4. Nestle the other plants into the potting mix, planting at the same level they grew in their nursery pots.
  5. Situate the table in a sunny place. Water thoroughly and regularly to keep the soil moist.
  6. Trim sprawlers regularly to keep them growing low and lush.
  7. If you live in a cold-climate region, lift the plants out of the tabletop in early fall and transplant them into the garden. That way they'll provide you with divisions for replanting in spring.

Moss Garden


Escape into a lush and tranquil realm, reminiscent of a forest floor, where mosses flourish and mushrooms sprout.

Designate this textural garden as an ideal place to display a few geological treasures, gathered on a trip or saved for special memories they hold.

Set the planter in a shady spot where the mosses will thrive, given consistent moisture. Set the basin on a tabletop or bring the garden closer to eye level by putting it on a pedestal.


  • Concrete birdbath (with separate basin and pedestal)
  • Pea gravel
  • Moisture-retentive crystals
  • Potting mix (that contains fertilizer)
  • Geodes and decorative stones
  • Decorative mushrooms and other ornaments
  • Clover (Trifolium spp.) -- on the left
  • Log moss (Neckera complanata) -- in the center
  • Club moss/trailing spikemoss (Selaginella kraussiana) -- on the top right


Home for a gnome, Garden Ideas magazine, Honey I Shrunk the Garden, miniature garden, tiny gardens, dwarf plantings.
  1. Cover the bottom of the birdbath basin with a 1-inch layer of pea gravel.
  2. Blend moisture-retentive crystals with potting mix, according to package directions. Fill the basin with potting mix, mounding it up to 4 inches above the rim.
  3. Cover the mound with a blanket of fresh log moss and a sprig of clover, if desired. Leave room to plant the club moss (or trailing spikemoss).
  4. Place decorative rocks, ornamental mushrooms, and other natural-looking accents here and there, nestling them into the moss so they won't tumble out.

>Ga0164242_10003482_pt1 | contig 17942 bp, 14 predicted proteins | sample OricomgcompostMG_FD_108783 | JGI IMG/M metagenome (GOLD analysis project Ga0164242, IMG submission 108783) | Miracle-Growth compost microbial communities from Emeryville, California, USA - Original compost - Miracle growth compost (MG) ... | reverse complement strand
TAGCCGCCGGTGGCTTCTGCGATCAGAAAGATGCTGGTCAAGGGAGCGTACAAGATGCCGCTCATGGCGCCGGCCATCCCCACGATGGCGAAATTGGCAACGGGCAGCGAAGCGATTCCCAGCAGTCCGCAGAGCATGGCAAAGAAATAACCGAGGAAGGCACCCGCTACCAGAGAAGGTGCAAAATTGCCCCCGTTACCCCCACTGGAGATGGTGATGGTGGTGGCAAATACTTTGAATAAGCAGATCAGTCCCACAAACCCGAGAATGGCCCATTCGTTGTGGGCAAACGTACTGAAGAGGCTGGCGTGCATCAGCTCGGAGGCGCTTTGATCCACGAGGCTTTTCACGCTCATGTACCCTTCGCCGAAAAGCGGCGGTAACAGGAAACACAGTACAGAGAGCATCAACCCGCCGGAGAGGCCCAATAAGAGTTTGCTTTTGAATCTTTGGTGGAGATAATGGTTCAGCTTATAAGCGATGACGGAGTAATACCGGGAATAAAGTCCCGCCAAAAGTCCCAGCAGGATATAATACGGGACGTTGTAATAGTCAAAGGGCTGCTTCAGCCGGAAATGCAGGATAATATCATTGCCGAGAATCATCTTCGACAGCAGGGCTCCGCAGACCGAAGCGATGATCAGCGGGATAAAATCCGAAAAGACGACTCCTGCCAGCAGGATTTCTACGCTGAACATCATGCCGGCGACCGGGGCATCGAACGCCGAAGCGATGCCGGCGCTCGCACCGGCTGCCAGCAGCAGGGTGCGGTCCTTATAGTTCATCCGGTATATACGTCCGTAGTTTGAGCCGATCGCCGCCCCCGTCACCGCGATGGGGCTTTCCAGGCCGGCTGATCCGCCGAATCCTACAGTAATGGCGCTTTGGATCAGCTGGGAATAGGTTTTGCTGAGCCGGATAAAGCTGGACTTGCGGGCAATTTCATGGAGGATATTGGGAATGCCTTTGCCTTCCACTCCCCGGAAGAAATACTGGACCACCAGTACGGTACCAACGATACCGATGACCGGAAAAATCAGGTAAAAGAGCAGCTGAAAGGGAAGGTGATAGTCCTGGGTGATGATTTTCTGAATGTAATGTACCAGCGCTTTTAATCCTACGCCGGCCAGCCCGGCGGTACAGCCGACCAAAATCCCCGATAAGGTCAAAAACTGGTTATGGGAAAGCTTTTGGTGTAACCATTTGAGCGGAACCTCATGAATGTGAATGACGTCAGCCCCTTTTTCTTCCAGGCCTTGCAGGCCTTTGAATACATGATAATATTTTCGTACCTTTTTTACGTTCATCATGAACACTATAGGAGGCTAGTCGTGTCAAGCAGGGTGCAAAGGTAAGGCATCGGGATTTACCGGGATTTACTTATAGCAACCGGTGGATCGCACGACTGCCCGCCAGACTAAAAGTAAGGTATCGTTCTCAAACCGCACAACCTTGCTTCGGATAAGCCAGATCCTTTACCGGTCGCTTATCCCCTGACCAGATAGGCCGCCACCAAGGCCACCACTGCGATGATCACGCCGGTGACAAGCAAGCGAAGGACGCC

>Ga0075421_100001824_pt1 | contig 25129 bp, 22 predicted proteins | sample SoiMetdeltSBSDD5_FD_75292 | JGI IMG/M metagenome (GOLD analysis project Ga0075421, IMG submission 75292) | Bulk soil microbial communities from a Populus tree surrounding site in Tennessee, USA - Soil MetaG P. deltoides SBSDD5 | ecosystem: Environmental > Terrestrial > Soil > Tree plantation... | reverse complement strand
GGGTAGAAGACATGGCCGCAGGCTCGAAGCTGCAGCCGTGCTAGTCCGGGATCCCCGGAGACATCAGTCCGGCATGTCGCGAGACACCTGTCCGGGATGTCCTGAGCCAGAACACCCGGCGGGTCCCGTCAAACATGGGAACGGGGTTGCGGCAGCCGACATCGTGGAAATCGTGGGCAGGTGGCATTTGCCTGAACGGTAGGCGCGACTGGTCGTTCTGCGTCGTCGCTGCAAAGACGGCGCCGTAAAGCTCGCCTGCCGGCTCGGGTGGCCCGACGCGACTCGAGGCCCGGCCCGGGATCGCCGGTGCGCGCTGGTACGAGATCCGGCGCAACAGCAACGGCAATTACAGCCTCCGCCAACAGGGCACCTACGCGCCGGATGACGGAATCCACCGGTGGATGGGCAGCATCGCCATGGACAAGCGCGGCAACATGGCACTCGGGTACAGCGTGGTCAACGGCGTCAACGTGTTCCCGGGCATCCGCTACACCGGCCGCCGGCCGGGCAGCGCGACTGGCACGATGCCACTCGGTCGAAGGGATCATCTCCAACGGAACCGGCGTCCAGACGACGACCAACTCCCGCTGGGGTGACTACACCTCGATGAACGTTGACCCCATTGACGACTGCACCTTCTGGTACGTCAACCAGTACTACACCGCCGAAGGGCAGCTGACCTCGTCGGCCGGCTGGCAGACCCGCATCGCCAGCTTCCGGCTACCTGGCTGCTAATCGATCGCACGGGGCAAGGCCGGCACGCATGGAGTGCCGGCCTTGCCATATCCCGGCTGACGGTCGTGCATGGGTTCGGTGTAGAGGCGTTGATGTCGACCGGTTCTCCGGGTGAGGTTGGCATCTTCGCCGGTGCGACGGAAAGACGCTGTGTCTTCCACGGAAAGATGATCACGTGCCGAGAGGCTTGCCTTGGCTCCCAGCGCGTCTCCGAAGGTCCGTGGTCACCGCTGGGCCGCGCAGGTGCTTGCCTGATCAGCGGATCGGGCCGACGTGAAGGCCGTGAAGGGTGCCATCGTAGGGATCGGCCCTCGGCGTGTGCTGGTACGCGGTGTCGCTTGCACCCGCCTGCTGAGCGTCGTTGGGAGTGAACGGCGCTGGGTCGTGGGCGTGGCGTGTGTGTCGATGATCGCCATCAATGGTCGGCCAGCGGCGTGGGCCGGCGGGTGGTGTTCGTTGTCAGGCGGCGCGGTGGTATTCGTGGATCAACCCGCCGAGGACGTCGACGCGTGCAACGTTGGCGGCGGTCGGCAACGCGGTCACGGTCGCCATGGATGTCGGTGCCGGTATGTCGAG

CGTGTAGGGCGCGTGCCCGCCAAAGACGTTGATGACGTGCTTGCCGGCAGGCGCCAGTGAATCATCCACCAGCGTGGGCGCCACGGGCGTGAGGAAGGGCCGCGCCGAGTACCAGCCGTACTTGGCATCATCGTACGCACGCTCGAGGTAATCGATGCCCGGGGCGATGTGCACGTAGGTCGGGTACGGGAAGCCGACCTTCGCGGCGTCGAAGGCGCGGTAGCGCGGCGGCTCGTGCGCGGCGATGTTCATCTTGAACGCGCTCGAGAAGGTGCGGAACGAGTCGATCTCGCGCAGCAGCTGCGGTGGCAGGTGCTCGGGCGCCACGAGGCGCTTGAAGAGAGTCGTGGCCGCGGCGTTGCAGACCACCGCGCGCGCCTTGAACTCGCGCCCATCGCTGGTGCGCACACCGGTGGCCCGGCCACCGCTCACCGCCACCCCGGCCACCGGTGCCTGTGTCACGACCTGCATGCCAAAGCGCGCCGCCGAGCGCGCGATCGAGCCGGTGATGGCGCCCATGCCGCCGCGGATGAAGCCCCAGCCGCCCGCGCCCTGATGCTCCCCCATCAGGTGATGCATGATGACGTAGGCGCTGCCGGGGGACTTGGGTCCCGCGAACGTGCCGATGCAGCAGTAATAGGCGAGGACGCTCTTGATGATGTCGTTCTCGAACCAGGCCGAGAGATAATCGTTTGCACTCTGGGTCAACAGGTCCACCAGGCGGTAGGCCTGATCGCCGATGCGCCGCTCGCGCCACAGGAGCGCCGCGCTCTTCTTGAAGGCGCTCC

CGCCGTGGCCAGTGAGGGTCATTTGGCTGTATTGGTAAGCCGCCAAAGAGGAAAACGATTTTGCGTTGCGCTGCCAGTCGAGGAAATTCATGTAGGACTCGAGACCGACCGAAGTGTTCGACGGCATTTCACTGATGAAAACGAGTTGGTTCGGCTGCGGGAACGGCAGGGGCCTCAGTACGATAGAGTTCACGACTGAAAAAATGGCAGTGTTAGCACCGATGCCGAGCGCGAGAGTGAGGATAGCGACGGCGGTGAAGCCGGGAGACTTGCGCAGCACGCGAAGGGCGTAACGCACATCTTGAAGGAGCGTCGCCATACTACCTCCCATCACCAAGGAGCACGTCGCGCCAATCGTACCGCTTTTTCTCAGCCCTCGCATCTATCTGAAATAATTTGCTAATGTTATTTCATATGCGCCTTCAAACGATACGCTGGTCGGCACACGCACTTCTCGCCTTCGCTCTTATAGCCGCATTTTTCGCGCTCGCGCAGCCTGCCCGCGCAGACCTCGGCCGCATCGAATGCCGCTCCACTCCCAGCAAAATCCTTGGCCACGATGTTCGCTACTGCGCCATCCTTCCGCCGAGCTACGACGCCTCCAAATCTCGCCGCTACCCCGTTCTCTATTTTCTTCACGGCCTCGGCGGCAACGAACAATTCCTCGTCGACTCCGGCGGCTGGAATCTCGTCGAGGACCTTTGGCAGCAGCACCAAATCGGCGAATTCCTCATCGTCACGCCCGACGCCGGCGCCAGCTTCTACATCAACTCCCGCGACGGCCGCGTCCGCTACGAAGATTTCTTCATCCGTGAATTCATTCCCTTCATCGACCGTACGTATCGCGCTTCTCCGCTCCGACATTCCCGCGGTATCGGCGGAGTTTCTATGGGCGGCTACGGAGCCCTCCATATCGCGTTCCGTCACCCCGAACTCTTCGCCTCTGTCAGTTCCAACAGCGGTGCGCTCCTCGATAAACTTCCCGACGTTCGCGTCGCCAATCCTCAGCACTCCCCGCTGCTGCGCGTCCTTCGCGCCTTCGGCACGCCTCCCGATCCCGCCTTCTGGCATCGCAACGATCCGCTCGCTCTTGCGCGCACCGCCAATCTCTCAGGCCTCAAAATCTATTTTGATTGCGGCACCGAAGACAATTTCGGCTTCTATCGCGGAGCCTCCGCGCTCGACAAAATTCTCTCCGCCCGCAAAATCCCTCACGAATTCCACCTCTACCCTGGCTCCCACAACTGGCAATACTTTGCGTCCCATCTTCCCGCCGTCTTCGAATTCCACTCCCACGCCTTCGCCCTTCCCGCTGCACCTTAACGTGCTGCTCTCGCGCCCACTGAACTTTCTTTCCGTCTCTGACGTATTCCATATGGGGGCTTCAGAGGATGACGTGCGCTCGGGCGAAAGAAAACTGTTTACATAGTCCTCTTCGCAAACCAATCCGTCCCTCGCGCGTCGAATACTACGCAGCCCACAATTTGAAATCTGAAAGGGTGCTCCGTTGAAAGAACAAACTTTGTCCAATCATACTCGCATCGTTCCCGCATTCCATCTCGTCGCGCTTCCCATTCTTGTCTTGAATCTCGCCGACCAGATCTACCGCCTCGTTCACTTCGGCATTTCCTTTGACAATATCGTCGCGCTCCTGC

5. Use club moss as an accent planting, positioning it behind the large geode.
  6. Shower the garden regularly to keep it moist, green, and lush.

Basket Garden


Think of this basket of mints as a multipurpose garden: edible, portable, and even a source of entertainment.

Placed atop a copper tray and wrought-iron stand, it's ready for serving refreshments at your next outdoor get-together. Move the basket to a dining table and use it as a centerpiece or as a dessert tray.

Either way, it helps you serve a little surprise with a touch of elegance, whether you snip the plants for aromatic garnishes in drinks or mince and sprinkle the bits on desserts.

Encourage guests to pinch off and whiff the mints for an uplifting ritual after a meal. Stimulate conversation by guessing the mints' flavors. And if mint isn't your cup of tea, so to speak, you can substitute other sweet-flavor herbs.


  • Tote basket
  • Coarse-grit sandpaper
  • Exterior stain and paint
  • Paintbrush
  • Landscaping fabric
  • Potting mix
  • Plants
  • Copper serving tray and stand
  • Spearmint (Mentha spicata) -- top left
  • M. 'Juicy Fruit' -- top center
  • M. 'Crispa' -- center
  • M. 'Kentucky Colonel' -- top right
  • M. 'Pineapple' -- right front
  • M. 'Banana' -- left center front
  • M. 'Chocolate' -- left front


  1. Give the basket a dark, coppery finish that coordinates with the tray by first roughly sanding the outside of the basket and then brushing on dark gray or black exterior stain and dabbing on sienna and copper outdoor paints. Let dry.
  2. Line the basket with landscaping fabric, tucking and folding the corners and curves. Fill the basket at least halfway with potting mix.
  3. Plant a selection of mints, covering and filling in between the root balls with potting mix. (We started with a 17-1/2-inch basket and one of each mint variety in 3-inch pots.)
  4. Water thoroughly after planting. Keep the basket -- on a copper serving tray atop a plant stand -- in partial shade, where mints thrive.
  5. Water regularly to keep the soil moist. Snip the herbs regularly to keep them looking lush. If flowers begin to form, pinch them off.
  6. At the end of the growing season, take cuttings of the plants and grow them indoors over winter for a set of new garden-ready plants come spring.